Photo by AnthiaCumming from Getty Images Signature

Named after and indigenous to the region of Assam, India, you’re getting a nice breakfast tea that you can pair with some milk!

It’s a back tea with nice full-bodied flavors, and would probably go great with some freshly baked cookies (in my opinion!)

Fun Fact: Certain breakfast teas that we know and love, like Irish breakfast tea, are apparently going to have 100% Assam tea. But you’ll also see it being used in boba or masala chai tea.

103. Solkadhi

A glass of the pink Indian drink, Solkadhi.
Photo by subodhsathe from Getty Images

With thick, creamy coconut milk, it’s a great drink coming from Goan, India.

It apparently has good cooling and digestive properties, which can go great with the heavily spiced foods on the western coast of India .

Also, the pink comes from Kokum curry which I think it’s pretty cool!

And if you want to try this tart, sweet, creamy drink, then here’s a recipe for Solkadhi right here.

104. Badam Doodh

A silver cup of the Indian drink, Badam Doodh.
Photo by vm2002 via Canva

Being a protein packed, tasty flavorful milk, you’re gonna get a nice drink filled with cardamom, saffron, and almonds!

I love almond drinks, and I also love flavored milk drinks, so this one sounds really good! 👌

Also, it’s said to be a very healthy drink, and can be served either chilled or warm. So it’s up to you on how you want to have this drink.

And with whatever way you choose to have it, here’s a badam doodh recipe for you try out. 

105. Mohabbat Ka Sharbat

Coming from old Dehli, it has delicious flavors of watermelon and rose syrup.

It originally came from a street shop run by a guy named Nawab Qureshi.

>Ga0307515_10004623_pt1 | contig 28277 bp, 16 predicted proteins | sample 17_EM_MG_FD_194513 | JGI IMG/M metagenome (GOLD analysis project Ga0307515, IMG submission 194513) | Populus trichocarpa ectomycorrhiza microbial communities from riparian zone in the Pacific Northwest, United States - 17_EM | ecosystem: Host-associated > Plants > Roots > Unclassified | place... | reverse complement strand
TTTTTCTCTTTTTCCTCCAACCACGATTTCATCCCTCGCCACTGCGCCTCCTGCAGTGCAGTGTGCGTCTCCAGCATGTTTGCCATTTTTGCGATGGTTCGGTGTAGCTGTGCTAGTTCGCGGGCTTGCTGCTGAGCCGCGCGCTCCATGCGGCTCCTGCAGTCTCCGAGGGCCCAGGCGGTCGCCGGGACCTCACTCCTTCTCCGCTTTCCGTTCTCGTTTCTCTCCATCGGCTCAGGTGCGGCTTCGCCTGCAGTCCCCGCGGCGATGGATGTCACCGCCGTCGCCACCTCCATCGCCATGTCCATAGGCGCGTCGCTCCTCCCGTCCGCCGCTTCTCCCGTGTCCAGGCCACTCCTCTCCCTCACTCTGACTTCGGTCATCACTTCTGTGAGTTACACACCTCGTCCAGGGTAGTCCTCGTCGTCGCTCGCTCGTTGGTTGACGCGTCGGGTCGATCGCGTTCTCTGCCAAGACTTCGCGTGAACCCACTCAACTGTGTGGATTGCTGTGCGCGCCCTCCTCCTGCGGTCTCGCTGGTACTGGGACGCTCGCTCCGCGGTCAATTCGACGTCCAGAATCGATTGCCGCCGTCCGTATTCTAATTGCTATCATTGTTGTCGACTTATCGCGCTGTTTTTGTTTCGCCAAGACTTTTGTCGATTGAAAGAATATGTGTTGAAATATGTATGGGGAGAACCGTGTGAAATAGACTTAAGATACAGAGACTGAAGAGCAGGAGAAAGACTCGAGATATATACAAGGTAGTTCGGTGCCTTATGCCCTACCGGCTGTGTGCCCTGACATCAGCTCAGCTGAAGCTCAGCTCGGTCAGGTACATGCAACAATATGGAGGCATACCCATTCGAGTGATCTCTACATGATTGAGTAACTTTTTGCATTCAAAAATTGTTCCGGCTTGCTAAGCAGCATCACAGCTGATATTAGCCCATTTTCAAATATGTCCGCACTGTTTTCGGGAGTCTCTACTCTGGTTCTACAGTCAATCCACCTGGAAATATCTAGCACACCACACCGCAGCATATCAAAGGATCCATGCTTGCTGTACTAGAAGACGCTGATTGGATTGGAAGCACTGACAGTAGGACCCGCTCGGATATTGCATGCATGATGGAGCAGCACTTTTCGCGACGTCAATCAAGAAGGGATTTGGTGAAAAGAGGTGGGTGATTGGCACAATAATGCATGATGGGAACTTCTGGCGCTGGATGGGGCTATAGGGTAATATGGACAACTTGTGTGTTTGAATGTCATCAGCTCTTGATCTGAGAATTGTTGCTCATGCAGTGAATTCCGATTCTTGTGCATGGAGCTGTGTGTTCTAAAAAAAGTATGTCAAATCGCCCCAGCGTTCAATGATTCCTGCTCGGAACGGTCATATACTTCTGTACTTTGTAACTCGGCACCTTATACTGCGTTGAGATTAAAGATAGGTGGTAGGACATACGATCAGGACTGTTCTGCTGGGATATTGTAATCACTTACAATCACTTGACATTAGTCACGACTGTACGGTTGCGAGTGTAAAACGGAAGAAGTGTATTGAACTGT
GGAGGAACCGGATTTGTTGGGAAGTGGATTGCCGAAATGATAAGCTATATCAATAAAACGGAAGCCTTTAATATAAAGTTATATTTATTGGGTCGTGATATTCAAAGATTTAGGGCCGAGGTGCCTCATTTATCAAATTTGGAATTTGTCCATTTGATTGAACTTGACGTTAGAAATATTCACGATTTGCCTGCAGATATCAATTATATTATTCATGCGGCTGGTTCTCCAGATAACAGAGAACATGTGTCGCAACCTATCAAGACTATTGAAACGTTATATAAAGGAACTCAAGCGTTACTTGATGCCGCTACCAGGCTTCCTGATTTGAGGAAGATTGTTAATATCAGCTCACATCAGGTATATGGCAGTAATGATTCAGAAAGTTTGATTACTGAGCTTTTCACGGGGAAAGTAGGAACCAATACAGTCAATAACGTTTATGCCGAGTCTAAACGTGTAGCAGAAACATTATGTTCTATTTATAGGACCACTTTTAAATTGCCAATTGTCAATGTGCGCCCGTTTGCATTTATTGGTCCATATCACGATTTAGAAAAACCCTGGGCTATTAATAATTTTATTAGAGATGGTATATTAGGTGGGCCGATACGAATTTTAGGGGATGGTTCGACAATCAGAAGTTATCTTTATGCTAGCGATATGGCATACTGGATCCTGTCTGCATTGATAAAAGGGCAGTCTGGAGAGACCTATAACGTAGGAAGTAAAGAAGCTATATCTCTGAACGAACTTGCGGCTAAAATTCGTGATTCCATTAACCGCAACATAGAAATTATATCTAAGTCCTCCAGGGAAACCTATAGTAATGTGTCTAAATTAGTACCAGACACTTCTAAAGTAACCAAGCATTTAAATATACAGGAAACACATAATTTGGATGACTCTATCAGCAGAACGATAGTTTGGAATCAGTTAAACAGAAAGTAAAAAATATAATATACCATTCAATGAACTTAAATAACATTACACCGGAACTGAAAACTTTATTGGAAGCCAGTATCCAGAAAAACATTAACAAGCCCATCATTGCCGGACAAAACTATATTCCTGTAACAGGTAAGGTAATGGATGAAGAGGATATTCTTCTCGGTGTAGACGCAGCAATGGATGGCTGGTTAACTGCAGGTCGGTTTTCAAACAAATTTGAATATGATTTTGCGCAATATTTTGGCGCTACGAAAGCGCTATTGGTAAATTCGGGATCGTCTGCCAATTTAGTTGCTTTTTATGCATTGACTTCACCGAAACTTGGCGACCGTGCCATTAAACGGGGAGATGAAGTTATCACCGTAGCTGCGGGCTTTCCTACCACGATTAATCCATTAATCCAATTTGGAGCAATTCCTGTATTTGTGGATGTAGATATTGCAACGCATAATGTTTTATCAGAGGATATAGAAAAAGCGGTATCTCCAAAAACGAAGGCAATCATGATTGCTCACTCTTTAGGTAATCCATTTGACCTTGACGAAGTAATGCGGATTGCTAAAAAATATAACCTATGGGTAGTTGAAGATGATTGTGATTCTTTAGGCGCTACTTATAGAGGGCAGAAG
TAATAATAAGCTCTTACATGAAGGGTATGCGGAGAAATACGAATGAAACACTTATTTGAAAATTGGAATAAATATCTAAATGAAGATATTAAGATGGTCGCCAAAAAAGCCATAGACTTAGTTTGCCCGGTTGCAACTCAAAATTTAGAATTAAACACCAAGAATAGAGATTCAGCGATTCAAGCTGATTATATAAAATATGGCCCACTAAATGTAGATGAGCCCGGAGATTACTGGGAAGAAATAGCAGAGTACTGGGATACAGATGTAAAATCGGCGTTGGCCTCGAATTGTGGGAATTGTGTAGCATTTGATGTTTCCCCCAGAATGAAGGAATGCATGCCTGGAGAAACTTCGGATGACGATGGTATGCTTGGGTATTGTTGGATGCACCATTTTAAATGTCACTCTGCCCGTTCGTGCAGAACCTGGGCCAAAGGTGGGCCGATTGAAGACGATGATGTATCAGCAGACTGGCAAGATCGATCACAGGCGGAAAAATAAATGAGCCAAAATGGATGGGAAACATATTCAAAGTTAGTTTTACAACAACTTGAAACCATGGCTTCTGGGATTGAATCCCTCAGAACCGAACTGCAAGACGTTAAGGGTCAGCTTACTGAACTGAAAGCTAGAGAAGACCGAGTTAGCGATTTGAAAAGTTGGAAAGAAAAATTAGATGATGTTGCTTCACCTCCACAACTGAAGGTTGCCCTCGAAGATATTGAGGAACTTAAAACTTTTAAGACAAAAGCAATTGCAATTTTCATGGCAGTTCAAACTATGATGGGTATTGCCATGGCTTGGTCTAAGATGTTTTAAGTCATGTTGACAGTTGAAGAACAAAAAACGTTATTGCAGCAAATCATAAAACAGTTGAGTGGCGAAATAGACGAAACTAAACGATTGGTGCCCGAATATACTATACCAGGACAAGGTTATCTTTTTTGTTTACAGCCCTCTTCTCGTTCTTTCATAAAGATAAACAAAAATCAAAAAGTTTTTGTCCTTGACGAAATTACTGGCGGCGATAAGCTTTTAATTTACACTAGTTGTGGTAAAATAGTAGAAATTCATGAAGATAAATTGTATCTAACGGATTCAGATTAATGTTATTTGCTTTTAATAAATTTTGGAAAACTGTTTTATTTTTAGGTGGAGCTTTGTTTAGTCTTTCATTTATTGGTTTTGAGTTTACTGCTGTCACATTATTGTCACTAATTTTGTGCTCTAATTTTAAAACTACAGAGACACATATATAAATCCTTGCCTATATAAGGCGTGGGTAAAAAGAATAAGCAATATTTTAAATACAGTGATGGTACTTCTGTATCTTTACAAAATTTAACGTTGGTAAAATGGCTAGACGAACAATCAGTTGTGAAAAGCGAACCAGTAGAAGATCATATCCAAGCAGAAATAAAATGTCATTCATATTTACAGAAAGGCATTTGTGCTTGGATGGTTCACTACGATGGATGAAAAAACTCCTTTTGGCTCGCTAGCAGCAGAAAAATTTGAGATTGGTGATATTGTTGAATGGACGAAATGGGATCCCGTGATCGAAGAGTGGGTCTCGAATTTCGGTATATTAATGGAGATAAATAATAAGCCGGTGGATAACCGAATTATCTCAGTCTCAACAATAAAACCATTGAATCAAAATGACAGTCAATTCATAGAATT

It quickly became a very popular drink, and now you’ll see a lot of street vendors selling it themselves.

But here’s a Mohabbat Ka Sharbat recipe if you just want to make it at home!

Staple Ingredients of India

Multiple Indian dishes on a table.
Photo by Chasing Foxes

Indian ingredients are incredibly diverse.

This huge country has so many climates and regions that have been affected by trade, and hundreds of years of tradition. And that means the foods are going to change quite a bit.

But here’s a more generalized understanding of what staple ingredients are grown or eaten where:

  • North India mainly grows wheat.
  • Western India is going to grow a lot more coarse grains such as millets and sorghum.
  • The south and east of India grow rice.

Other Staple Ingredients in India Include:

  • Chickpeas
  • Lentils
  • Beans
  • Peas
  • Urad (black gram)
  • Ghee
  • Peanut oil
  • Coconut oil
  • Mustard oil
  • Gingelly oil (sesame oil)

Vegeteables: In India, you’re going to find indigenous veggies like eggplant, different leafy greens (saag), and gourd.

Also, there are vegetables that were brought over by other countries, such as Portugal and England. So for instance, the Portuguese brought over cabbage, potatoes, different chilies, corn, and tomatoes. And the British brought over different types of cauliflower, lettuce, and carrots.

Fruit: You’re going to be seeing a lot of jackfruit, mangoes (India’s national fruit), papaya, bananas, pomegranate, apples, and peaches.

Dairy: There’s going to milk, yogurt, and ghee used in Indian cooking.

Meat: You’ll see Indians mainly eat mutton and chicken, since many don’t eat beef, and the Muslim population won’t eat pork. But you’ll also find fish such as carp, kingfish, catfish, mackerel, prawns, and squid being eaten.

Indian Spices

Bags of spices on the street.

There are many incredible spices that are used in Indian cooking.

So for instance, you’re gonna be seeing…

  • Turmeric
  • Cardamom
  • Black salt
  • Cinnamon
  • Coriander
  • Cumin
  • Cloves